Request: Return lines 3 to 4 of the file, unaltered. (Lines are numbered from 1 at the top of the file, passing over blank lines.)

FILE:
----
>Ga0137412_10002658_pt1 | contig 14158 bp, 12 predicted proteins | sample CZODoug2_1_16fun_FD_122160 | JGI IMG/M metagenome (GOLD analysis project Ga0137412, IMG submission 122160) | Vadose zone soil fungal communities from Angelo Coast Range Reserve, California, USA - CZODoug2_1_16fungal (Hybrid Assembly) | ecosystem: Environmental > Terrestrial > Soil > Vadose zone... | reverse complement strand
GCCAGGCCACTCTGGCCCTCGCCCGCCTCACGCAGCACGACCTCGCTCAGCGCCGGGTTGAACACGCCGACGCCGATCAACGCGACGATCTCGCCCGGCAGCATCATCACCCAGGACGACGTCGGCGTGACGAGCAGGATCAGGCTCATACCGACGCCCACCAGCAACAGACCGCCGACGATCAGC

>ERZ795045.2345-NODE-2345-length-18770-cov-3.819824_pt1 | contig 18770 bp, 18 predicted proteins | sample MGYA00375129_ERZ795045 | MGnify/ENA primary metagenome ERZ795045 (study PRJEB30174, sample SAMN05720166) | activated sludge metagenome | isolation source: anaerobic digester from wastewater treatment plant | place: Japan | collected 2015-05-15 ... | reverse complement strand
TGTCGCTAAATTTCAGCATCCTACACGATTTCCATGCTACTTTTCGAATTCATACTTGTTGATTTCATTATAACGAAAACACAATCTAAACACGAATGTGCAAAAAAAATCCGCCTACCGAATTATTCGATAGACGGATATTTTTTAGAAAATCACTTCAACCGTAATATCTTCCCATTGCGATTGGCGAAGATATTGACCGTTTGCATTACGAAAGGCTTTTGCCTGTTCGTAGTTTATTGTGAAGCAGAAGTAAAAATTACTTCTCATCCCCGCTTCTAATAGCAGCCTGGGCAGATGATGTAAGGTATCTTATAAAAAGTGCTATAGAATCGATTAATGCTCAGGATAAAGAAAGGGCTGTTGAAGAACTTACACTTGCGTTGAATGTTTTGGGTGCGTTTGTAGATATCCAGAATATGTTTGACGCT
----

>ERZ795045.2345-NODE-2345-length-18770-cov-3.819824_pt1 | contig 18770 bp, 18 predicted proteins | sample MGYA00375129_ERZ795045 | MGnify/ENA primary metagenome ERZ795045 (study PRJEB30174, sample SAMN05720166) | activated sludge metagenome | isolation source: anaerobic digester from wastewater treatment plant | place: Japan | collected 2015-05-15 ... | reverse complement strand
TGTCGCTAAATTTCAGCATCCTACACGATTTCCATGCTACTTTTCGAATTCATACTTGTTGATTTCATTATAACGAAAACACAATCTAAACACGAATGTGCAAAAAAAATCCGCCTACCGAATTATTCGATAGACGGATATTTTTTAGAAAATCACTTCAACCGTAATATCTTCCCATTGCGATTGGCGAAGATATTGACCGTTTGCATTACGAAAGGCTTTTGCCTGTTCGTAGTTTATTGTGAAGCAGAAGTAAAAATTACTTCTCATCCCCGCTTCTAATAGCAGCCTGGGCAGATGATGTAAGGTATCTTATAAAAAGTGCTATAGAATCGATTAATGCTCAGGATAAAGAAAGGGCTGTTGAAGAACTTACACTTGCGTTGAATGTTTTGGGTGCGTTTGTAGATATCCAGAATATGTTTGACGCT